You could get some help from the lo­cal rid­ers. But there are no lo­cal rid­ers. The Sal rid­ers don’t move at all and the rest of ar­chi­pel­ago is Terra Incog­nita! That’s why it was so im­por­tant to meet Car­los Elias, our guide with Ste­fano, he's a surf/ wind­surf teacher in the surf school. Im­pos­si­ble to be in the right place with­out Car­los. For ex­am­ple, you'd never guess you can catch a north-west swell on a south-west coast. Lim­ited time to make mis­takes, given that the tran­si­tion be­tween two spots, two coasts or even two is­lands. You risk be­ing late with an al­ready passed swell, or with a bad tim­ing for the tide (less than the UK, but enough to dis­turb these shal­low rocky spots).

Get­ting around takes time. Apart from Sal, the is­lands are moun­tain­ous, the roads are full of pot­holes. It took two hours to go 25 miles from one spot to an­other. Go­ing through a moun­tain pass at around 5000 feet, with­out see­ing any other ve­hi­cles, only some sheep is stan­dard. A four-wheel ve­hi­cle is com­pul­sory, and if pos­si­ble with a lo­cal driver. You need to take into ac­count that spots could be far from the roads and you need to walk in the desert to reach them. Jus­tine and Vin­cent even spoke in terms of base camps one and two, like a Hi­malayan ex­pe­di­tion!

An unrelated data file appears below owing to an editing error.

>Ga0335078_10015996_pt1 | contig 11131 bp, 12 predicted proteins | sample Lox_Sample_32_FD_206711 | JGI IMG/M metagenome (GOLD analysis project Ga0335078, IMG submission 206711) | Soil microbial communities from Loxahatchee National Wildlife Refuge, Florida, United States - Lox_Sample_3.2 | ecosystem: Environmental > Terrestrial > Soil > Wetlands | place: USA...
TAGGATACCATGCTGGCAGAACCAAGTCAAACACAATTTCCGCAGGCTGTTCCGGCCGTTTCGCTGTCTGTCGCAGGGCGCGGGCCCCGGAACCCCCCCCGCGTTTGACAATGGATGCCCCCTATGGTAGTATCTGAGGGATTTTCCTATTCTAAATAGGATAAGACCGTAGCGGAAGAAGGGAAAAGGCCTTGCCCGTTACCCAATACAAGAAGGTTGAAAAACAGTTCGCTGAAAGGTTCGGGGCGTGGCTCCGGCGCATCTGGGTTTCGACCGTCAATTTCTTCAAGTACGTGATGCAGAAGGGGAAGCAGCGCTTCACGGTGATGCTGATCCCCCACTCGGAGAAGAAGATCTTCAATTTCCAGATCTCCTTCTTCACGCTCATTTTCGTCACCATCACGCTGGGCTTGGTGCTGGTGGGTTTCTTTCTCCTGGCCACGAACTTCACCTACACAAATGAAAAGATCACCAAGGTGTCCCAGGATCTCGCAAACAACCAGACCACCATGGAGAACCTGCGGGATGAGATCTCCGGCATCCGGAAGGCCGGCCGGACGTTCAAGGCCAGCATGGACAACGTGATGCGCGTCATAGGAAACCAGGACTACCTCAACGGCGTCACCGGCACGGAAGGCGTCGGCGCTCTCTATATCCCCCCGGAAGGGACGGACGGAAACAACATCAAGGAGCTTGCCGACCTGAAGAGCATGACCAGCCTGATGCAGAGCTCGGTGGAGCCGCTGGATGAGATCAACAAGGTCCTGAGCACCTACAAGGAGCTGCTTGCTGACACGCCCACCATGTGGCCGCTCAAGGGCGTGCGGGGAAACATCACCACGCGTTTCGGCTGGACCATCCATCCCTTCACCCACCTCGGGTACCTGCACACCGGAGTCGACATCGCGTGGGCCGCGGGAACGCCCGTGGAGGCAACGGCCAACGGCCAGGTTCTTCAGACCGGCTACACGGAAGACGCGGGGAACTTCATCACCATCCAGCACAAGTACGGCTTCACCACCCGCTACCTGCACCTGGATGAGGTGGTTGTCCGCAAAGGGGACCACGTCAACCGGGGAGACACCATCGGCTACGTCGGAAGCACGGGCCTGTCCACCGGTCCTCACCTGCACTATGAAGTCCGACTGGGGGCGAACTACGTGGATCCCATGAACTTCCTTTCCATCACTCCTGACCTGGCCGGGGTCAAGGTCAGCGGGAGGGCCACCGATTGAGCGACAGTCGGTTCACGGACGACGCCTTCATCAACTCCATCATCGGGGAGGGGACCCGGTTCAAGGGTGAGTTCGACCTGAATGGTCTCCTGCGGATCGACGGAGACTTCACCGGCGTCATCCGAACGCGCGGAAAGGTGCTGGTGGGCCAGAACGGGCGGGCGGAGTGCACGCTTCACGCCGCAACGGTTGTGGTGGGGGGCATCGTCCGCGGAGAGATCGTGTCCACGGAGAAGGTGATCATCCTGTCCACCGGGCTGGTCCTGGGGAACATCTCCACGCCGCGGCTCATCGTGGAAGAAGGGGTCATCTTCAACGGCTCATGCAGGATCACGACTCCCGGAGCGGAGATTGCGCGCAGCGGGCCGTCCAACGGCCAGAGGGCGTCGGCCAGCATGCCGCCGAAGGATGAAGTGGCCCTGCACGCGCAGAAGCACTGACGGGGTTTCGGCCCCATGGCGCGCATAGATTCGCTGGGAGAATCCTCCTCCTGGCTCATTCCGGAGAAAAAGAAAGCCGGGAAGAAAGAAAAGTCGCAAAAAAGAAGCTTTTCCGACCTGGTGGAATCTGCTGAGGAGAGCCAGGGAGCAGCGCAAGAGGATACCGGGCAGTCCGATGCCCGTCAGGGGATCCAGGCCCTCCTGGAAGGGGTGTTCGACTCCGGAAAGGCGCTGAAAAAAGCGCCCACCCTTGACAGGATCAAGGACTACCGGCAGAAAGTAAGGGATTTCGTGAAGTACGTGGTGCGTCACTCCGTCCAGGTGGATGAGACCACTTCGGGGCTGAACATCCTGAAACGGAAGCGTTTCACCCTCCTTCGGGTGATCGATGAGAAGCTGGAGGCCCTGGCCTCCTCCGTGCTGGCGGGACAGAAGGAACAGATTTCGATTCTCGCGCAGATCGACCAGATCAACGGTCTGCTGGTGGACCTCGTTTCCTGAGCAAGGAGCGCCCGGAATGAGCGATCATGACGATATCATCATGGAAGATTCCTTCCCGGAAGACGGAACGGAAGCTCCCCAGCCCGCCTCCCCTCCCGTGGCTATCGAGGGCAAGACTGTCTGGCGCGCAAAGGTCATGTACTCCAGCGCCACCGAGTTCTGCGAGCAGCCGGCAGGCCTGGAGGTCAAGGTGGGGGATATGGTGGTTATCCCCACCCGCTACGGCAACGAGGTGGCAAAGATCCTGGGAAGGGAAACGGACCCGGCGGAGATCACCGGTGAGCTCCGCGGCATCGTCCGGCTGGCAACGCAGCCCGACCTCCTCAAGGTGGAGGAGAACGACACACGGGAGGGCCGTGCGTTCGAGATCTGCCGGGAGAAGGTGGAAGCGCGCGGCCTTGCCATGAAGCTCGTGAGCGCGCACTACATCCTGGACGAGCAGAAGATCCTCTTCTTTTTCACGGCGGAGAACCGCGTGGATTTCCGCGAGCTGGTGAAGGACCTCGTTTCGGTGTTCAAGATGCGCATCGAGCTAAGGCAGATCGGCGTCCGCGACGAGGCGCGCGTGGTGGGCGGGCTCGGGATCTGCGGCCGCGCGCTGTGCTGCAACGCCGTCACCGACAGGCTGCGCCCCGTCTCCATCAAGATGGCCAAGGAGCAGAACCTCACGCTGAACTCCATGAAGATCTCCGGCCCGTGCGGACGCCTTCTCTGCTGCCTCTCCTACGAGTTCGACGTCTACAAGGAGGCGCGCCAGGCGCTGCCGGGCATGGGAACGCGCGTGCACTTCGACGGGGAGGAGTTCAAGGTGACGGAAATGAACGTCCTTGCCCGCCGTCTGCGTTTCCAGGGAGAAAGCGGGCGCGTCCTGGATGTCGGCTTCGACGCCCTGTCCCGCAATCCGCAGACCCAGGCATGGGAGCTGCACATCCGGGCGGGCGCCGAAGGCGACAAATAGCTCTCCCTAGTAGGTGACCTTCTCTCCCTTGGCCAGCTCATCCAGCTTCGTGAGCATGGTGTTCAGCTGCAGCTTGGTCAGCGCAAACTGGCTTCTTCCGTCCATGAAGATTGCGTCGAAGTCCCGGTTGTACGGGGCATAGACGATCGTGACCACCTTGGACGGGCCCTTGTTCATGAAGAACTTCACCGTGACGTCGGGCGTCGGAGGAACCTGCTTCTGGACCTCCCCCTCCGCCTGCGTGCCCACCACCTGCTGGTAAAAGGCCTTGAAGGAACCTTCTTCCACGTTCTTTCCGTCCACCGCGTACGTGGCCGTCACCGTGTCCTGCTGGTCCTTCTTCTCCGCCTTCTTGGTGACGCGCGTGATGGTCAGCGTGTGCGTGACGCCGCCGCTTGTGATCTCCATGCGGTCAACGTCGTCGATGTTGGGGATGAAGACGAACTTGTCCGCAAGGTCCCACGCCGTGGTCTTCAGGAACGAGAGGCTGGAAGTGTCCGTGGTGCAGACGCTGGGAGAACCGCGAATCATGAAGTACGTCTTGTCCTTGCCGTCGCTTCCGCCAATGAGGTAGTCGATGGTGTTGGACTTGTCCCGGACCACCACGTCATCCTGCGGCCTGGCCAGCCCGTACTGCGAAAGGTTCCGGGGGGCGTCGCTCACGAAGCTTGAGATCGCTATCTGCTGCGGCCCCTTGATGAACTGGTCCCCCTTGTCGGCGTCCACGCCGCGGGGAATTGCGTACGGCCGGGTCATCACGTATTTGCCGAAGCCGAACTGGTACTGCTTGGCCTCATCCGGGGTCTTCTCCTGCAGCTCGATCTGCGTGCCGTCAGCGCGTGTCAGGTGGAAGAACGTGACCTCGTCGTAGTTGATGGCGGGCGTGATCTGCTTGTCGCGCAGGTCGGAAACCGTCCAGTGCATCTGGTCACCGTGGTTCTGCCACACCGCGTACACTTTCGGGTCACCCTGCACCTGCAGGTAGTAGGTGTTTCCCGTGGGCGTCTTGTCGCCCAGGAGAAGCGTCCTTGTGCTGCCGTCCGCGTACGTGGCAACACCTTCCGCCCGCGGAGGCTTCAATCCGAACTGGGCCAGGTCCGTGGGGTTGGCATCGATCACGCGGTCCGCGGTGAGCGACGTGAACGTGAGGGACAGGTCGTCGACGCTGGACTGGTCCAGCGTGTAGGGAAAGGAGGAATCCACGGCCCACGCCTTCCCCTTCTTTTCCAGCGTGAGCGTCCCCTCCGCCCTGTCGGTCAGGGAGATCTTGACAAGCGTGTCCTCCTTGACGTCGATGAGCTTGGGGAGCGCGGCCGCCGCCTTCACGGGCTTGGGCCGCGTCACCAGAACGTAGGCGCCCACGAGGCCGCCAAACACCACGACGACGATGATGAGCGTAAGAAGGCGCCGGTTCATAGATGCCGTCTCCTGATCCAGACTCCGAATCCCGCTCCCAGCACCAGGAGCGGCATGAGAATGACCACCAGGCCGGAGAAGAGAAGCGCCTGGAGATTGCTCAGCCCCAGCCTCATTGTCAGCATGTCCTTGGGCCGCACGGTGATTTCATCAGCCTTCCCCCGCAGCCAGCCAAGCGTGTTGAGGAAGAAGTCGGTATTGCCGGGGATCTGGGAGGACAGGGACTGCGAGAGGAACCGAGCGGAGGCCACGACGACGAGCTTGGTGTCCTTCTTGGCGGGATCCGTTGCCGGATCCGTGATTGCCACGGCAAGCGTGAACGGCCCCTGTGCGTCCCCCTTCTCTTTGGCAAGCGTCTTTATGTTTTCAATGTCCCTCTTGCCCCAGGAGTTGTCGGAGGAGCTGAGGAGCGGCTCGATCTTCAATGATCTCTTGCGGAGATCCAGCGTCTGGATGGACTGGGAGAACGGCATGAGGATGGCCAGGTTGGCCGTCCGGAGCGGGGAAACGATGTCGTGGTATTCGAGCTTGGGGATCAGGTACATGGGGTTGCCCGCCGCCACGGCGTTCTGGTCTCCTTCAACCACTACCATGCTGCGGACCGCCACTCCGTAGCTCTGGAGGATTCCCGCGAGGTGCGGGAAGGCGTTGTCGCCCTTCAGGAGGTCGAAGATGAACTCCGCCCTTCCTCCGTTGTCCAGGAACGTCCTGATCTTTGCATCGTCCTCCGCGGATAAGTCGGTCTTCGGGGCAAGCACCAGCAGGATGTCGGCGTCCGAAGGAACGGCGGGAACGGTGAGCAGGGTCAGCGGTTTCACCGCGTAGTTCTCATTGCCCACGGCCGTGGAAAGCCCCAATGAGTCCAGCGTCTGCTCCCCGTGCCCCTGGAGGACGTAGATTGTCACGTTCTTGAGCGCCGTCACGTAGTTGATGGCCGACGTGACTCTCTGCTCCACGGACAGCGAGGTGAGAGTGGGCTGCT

It’s cool to have a fi­nal goal to surf sur­pris­ing spots in the mid­dle of nowhere. But you need to de­serve it and to be philo­soph­i­cal. Reach­ing the spot is al­ready a mis­sion and un­for­get­table ex­per­i­ment. Even if it’s not a world-class ses­sion, you can take ad­van­tage of all the other things: you're alone with your friends in a dream land­scape.

'To get all the waves you want up to ex­haus­tion,' said Vin­cent. Then com­ing back to a re­mote vil­lage, drink­ing some beers, eat­ing some fresh trop­i­cal fruits in a mid­dle of a lo­cal fi­esta. It’s a lux­ury to be al­most the only tourist, ready to un­der­stand the lo­cal ecosys­tem and you turn into a so­cio-eth­nol­o­gist.

Maybe you won’t get ten foot hol­low waves with 300 me­tre walls, but six feet is OK. And small days work your fan­tasy ma­chine to come back on clas­sic con­di­tions. You need to avoid frus­tra­tion and turn it into mo­ti­va­tion for the next time. With­out mo­ti­va­tion you can’t dis­cover such an au­then­tic, re­mote area. Surf trips make you dis­cover the real world far from the usual tourist ar­eas.

One pit­fall to avoid: bud­get Rootsy mis­sions can mean a cheap trip. But when you add flights, four wheeler rental and lo­cal fer­ries/flights…

Food and ac­com­mo­da­tion at guest­houses are cheap, but ef­fi­cient means of trans­port can be ex­pen­sive. You have to rely on lo­cal guides who

“DUR­ING THIS KIND OF TRIP, YOU RE­ALLY FEEL THAT SURF­ING IS SO MUCH MORE THAN MOST SPORTS.”

can choose the right op­tions (ferry-boat/boat/ plane/four wheel car…) and can ne­go­ti­ate the best price.